The German Social-Scientific Society of New York (Deutscher Gesellig- Wissenschaftlicher Verein von New York) was founded in 1870 with about 20 members. It was created as a forum for the German language and intellectual stimulation. It provided an environment for members to socialize and exchange information through talks by its members on subjects of their expertise or interest. William attended meetings as early as 1875 and became a member in 1883.
The idea of creating this Social-Scientific Society arose at the Friedrich Kapp dinner held in his honor at the Apollo Hall in 1870, which William and Albert had also attended. (Diary, 1870-04-22)(3) The original founders declared its mission was to bring the best minds of the New York German-American community together for regular, consecutive monthly scientific lectures of general interest, presented in German, followed by discussion, and to make these lectures available to the public under the auspices of the society. It was equally important also to provide for a social gathering.(5) William, Fritz Steins and Theodore attend the Society's fifth anniversary celebration, where William was "in fine voice."(Diary, 1875-06-05)
Among the founders in 1870 were Dr. Abraham Jacobi, Dr. Hermann Althof, Dr. H. Guleke, and Dr. Friedrich Zinsser.(5) Friedrich Klamroth first came as a guest that first year but became a member and by 1880 was 1st Vice-President.(3) After a few years, by-laws and a committee structure were created. Members paid an initiation and membership fee of five dollars respectively and were expected to attend regularly. Members and approved guests volunteered to present a lecture at the regularly scheduled monthly meetings; these lectures became the property of the Society.(5) The Executive Committee endorsed these suggested lecture topics and also approved new members submitted to the Membership Committee earlier.(5) After just 10 years the Society boasted 150 members, 41 of whom were on the Executive Committee.(3) At its beginning the Society met at Sieghörtner's Restaurant (Diary, 1875-06-05) but by 1879 it met at Koster and Bial's establishment.(2)
One of the first lectures in 1870 was by Dr. A. Jacobi on "Comparative Anatomy."(3) In 1885, now President of the New York Academy of Medicine, he lectured on folk medicine [Volksmedizin.](7) Other monthly presentations included a recitation from Shakespeare's Julius Caesar by actor Hermann Linde in October 1876 and a lecture by Dr. Semper in 1878 on "Sudden development of complicated organs."(3) In 1880 the Society decided to open these scientific lectures to the public under its auspices and to publicize them in the New-Yorker Staats-Zeitung with the mission to increase their visibility. Women had already been admitted as guests in 1878.(3)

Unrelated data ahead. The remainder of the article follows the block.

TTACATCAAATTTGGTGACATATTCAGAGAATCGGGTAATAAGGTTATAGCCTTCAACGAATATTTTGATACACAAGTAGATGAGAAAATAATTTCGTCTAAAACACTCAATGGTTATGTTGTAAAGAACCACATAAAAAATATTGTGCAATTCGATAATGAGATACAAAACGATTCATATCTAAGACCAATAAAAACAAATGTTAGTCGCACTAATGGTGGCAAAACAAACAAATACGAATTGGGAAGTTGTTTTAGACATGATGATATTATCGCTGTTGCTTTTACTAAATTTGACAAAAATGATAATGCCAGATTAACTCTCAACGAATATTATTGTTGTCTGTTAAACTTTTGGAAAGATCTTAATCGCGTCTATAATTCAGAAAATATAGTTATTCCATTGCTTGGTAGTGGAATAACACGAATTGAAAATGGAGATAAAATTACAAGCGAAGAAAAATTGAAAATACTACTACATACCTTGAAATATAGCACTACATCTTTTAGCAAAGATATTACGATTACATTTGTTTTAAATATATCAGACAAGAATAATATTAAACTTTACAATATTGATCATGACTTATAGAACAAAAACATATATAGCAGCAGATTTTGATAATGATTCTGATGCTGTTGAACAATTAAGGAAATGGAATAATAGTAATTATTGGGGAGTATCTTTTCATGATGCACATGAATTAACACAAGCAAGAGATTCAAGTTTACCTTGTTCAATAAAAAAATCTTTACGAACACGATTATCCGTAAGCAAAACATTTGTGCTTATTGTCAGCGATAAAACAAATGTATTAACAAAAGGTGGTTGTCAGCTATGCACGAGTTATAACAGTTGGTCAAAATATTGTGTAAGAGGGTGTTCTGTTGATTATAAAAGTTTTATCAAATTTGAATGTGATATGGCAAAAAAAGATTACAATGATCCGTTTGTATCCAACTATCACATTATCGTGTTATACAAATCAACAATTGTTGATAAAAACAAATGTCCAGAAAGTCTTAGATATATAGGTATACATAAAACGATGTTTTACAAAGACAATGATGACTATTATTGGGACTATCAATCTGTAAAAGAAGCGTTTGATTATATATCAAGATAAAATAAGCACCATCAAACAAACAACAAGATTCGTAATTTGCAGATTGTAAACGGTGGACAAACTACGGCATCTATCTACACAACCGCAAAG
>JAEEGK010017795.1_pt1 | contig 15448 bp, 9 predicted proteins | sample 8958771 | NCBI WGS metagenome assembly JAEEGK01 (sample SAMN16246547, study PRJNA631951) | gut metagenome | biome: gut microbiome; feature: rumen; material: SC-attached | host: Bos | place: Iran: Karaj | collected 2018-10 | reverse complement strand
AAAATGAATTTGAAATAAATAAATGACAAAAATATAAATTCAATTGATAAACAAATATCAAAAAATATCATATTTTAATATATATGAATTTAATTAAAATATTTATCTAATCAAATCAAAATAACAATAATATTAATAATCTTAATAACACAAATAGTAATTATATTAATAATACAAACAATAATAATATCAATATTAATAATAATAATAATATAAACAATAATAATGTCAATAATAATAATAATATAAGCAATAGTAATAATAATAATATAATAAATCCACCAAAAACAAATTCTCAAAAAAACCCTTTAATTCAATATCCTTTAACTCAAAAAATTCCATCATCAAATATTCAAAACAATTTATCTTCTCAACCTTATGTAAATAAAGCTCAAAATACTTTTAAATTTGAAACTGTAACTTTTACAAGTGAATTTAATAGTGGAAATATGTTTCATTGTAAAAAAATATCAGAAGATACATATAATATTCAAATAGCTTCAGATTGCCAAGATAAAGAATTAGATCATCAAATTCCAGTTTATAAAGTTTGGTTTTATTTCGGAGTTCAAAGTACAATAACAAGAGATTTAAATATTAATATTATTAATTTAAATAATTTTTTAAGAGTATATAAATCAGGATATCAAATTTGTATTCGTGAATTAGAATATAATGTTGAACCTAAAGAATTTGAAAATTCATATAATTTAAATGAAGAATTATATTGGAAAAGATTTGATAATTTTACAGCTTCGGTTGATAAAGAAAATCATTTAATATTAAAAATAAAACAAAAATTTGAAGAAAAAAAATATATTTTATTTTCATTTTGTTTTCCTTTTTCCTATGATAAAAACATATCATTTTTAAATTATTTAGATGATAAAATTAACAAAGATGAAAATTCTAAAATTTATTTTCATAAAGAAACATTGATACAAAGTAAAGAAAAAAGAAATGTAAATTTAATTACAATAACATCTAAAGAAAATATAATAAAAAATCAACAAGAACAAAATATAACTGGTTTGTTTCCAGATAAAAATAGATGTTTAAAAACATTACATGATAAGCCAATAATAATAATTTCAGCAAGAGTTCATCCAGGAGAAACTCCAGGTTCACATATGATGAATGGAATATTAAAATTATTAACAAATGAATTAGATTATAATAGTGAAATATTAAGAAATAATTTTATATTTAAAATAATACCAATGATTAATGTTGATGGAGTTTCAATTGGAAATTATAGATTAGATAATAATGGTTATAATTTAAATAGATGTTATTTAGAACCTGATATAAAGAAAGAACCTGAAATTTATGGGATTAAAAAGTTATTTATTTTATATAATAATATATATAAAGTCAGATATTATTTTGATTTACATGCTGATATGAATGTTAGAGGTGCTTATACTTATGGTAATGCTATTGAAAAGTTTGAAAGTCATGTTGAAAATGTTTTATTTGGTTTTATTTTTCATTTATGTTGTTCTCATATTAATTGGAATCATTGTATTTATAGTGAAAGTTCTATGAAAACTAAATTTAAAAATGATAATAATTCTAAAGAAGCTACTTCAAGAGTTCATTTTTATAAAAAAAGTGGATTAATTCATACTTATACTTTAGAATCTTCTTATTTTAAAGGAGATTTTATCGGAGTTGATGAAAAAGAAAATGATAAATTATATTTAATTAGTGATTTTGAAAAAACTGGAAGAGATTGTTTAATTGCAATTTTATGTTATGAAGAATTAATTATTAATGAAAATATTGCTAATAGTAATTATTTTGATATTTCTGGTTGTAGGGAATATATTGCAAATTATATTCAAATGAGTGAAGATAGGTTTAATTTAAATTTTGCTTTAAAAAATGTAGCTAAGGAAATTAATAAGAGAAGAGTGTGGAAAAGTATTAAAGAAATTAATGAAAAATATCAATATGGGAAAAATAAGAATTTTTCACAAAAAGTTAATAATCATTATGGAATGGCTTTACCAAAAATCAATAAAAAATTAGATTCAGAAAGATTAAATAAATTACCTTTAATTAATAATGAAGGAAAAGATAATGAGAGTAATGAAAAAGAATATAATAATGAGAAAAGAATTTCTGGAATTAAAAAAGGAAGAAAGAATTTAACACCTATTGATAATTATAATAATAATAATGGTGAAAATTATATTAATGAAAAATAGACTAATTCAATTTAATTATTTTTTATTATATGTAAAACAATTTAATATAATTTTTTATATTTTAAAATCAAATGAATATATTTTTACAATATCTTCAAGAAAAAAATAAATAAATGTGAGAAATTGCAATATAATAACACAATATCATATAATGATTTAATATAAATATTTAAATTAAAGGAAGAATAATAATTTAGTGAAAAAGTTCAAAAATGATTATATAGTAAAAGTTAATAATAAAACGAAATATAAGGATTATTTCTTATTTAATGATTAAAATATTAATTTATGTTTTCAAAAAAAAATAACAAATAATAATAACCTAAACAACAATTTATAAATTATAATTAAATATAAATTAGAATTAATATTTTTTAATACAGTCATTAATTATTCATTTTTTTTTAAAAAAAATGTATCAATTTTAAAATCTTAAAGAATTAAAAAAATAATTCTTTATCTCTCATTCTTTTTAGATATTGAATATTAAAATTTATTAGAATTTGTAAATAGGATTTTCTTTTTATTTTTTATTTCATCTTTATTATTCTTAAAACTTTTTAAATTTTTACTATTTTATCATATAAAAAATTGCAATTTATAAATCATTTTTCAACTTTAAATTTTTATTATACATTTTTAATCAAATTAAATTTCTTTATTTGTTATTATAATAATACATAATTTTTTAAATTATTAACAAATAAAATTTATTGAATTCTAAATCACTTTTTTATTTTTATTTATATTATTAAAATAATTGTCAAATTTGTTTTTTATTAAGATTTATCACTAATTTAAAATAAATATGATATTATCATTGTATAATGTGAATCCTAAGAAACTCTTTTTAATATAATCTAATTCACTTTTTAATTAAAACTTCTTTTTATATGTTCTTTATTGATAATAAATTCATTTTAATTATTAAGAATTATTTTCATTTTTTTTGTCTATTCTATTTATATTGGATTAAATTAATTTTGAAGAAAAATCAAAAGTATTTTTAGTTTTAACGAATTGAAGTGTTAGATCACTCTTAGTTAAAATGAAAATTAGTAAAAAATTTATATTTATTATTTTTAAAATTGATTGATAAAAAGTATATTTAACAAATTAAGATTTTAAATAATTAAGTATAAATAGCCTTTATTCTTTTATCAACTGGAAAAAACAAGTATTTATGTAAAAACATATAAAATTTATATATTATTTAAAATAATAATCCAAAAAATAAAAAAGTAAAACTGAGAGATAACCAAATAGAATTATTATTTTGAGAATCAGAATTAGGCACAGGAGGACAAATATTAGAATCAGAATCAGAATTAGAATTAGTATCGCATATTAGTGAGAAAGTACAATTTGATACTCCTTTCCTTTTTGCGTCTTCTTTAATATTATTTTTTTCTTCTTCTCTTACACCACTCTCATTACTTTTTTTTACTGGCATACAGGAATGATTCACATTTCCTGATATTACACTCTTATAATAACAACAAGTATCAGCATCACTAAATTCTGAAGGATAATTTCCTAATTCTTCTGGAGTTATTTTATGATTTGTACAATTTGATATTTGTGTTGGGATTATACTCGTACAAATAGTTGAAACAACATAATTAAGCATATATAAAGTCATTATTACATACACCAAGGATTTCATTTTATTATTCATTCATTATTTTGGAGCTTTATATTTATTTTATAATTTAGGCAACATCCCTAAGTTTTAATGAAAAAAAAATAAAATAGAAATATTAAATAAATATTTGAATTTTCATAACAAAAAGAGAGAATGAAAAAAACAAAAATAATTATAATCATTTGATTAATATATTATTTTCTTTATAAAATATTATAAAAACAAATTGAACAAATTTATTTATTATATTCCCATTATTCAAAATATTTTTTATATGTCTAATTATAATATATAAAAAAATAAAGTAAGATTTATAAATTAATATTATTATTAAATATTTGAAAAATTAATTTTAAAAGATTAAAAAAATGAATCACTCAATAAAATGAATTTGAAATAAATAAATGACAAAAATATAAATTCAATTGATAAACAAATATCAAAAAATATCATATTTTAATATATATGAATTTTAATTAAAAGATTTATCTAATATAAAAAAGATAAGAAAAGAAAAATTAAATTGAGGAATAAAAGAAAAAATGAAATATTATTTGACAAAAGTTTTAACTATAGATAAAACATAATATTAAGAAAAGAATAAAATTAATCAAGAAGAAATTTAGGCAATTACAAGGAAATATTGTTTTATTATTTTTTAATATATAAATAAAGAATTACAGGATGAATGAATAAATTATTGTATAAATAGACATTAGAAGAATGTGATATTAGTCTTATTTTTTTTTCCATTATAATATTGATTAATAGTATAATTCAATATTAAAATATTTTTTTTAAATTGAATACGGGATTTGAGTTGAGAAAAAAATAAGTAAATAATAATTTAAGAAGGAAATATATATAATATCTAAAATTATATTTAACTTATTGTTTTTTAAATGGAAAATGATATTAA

For its 10th Anniversary in 1880 the Society published a pamphlet on its by-laws and included a membership list,(5) which showed that many members had been long-time friends and acquaintances of William Steinway through the other German clubs and societies in New York, including Oswald Ottendorfer, Phillip Bissinger, Louis Kaemmerer, Dr. Zinsser, etc. At that time the Society also published a second pamphlet on its history 1870-1880 (3), which listed many of the lectures given over the years. These included, among others: Udo Brachvogel, the playwright, on the "German-American Press" in 1875; Albert Klamroth on the "History of the German school system" in 1877, which stimulated a lively discussion of the place of the German language in the public school system in general;(3) Dr. Hermann Schumacher on "Alexander von Humboldt in Bogota" in 1878; Paul Goepel on "Electric light" in 1879; Karl Knortz on "Walt Whitman" in 1886; and A. Speich on "Arthur Schopenhauer" in February 1888.(7)
By 1889 seventy new members had been added. The Society opened its new year with a lecture and social evening at the New York Männergesang Verein Hall [New York Men's Chorus Society] to a full house with a presentation by Mrs. Dr. Emily Kempin on "Rights at Home and in Society," which was followed by "a lively debate before the social portion of the evening began."(1) The Society was also invited to the Liederkranz Hall (Diary, 1883-06-16). William Steinway became a member of the society in 1883 (Diary, 1883-11-14) and attended a meeting with "Papa" Ranft at the Arion Hall.(Diary, 1884-10-18) The 100th anniversary celebration of the birth of the German poet Johann Ludwig Uhland was arranged by the Society together with the Liederkranz and Arion.(Diary, 1887-04-27) After this celebration the Society gave a dinner for the Arion and Liederkranz members at the Arion Hall on St. Mark's Place. The entire income from this evening directly benefitted the German Hospital of the City of New York.(4)
At the April 1891 meeting, William volunteered to give a talk before the Society at its May meeting on "The development of piano building in America, and Music + German Opera, aided by Mr. Franz Rummel who "illustrates" on two old pianos, Clavichord + Hammerclavier & finally on a Steinway Grand." (Diary, 1891-04-14, 1891-05-14)(6) In 1892 Dr. Friedrich Zinsser, former President, lectured before the Society on his research of the German folk tunes (Diary, 1892-11-18) (2) and was invited to repeat it at the Liederkranz Hall. In 1905 member Dr. Emanuel Baruch gave a talk on the German poet "Friedrich Schiller" at the 100th anniversary of his death.(3)
The Social-Scientific Society of New York existed until the 1950s and published a monthly bulletin entitled Welt-Spiegel.(7)